Courtesy alert: mega spoilers ahead!
It’s been a little over a month since Netflix’s New Big Movie has hit (pun intended) and the general consensus is that even if you didn’t like it personally, it’s still being talked about. I sat down for a feel-good movie-thon with my husband on the couch and what I got was a bundle of raw nerves strewn about, a couple of nightmares, existential panic, then, acceptance. It definitely got my attention.
I remember walking into work the next day and telling people about it. “Don’t watch it if you don’t want to be a puddle of nervous energy on the floor,” I told them. I wanted to protect them from the nagging feeling in my gut that Something Bad Was Going To Eventually Happen. I decided initially that because the movie made me feel things, and I mean REALLY feel them, like fear, and irritation and most of all, an impending sense of doom, I was going to write it off and dislike it. Simple enough, right?
In yet another sleepless night, I sat there, tossing and turning, picturing the look on Jennifer Lawrence’s face right before the comet inevitably hit the earth, walls and floors shaking, realizing that her life, along with billions of other peoples’ lives, was over. It was infuriating. They could have prevented it. They fought, and they lost. Much less, they lost to publicity, politics, to arrogance, and worst of all, to ignorance.
If you haven’t seen the movie yet, I really do recommend it, just be prepared, it’s going to rock your world. (Get it? Okay, I’ll stop with the puns.) The synopsis on Netflix doesn’t even prepare you for what you’re about to see:
Two astronomers go on a media tour to warn humankind of a planet-killing comet hurtling toward Earth.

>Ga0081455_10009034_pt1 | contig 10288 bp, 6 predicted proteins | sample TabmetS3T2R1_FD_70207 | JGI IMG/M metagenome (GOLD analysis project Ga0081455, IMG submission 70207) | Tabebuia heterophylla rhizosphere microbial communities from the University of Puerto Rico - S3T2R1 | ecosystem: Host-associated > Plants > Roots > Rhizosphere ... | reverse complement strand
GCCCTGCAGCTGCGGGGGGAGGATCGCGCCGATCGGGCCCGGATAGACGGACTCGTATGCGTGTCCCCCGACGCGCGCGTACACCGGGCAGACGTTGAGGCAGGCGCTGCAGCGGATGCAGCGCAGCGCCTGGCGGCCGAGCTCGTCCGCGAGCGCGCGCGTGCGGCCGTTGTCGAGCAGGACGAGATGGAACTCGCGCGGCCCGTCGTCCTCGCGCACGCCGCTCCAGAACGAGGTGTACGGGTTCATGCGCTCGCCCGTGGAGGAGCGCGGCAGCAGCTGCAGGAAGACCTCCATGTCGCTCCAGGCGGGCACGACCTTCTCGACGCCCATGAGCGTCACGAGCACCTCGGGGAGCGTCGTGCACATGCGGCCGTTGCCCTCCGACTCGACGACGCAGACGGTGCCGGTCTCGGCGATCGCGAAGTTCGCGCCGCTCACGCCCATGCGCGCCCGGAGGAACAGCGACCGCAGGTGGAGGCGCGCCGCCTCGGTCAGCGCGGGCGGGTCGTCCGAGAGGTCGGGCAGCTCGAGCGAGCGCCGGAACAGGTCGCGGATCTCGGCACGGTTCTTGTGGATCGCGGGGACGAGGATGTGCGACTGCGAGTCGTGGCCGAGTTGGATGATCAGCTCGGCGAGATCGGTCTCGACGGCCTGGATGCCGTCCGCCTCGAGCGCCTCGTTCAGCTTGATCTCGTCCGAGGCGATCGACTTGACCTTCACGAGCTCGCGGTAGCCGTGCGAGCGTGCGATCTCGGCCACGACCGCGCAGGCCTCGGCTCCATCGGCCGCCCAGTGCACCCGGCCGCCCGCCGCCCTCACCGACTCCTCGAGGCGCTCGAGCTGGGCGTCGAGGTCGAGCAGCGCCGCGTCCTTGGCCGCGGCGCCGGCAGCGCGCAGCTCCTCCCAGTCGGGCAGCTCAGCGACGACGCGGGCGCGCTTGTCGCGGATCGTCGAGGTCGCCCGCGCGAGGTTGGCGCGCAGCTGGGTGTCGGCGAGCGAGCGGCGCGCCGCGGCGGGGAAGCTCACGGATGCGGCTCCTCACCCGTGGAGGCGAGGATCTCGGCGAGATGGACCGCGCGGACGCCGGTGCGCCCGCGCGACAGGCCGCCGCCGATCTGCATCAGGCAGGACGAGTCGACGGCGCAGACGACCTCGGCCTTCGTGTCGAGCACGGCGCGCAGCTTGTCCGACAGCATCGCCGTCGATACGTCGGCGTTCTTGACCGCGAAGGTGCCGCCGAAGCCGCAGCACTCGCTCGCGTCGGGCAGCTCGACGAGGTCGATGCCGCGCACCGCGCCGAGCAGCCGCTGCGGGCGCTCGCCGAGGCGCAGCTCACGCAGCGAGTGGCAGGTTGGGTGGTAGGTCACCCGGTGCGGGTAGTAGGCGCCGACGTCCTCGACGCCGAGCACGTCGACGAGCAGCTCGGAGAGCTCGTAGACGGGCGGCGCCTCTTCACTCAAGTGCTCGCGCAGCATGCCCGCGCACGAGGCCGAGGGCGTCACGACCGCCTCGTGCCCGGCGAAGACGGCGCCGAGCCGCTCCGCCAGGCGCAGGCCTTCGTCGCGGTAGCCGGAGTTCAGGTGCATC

Well, it sort of gives you the idea.
What it doesn’t tell you is that you’re going to agonize with JLaw and Leonardo DiCaprio about the impending comet and wonder why, why there isn’t something being done? Sure, there were two measly plans to abominate the massive flying rock, but they were halfhearted efforts, at best. How can the POTUS be concerned with reelection campaigning if there won’t be a planet in existence? How is it, that even with Ariana Grande singing about the comet that is “Right There” are there so many that are not calling for change? Are we really that preoccupied with our lives?
I’ve got some bad news for all of you: we already are.
As a former climate-change denier myself, (I’ve reformed my views, but that’s another article for another day) I can see how ‘Don’t Look Up’ calls attention to the bigger issues that we have on this planet. It makes me think: are we really doing everything we can to take care of our planet? We have bigger fish to fry than politics unfortunately, and they’re knocking on our front door.
Science, as its shown in the movie, is raw and unemotional. It doesn’t care how we may or may not feel about it, it’s not always digestible like the entertainment that we like to consume, nor is it always easy to understand. Not everyone likes how things wind up because of science, but I find that Science’s brutal honesty is refreshing. It is, after all, the fabric of everything in the universe. It plays by its own rules, that is, until it doesn’t.
So why are we ignoring the issues? Why is the ocean filling up with more of our trash, fossil fuels burning through the ozone layer, and bulldozing nature as it was intended? Don’t take me for a fool, I know there is a housing crisis. But there are other ways to handle these issues. While we should always be concerned about outer space and what it means when we come face to face with it, we should also be looking closer to home. Don’t Look Up makes us uncomfortably aware that there really are bigger problems than we realize, and they aren’t going to go away just because they aren’t easy to fix.
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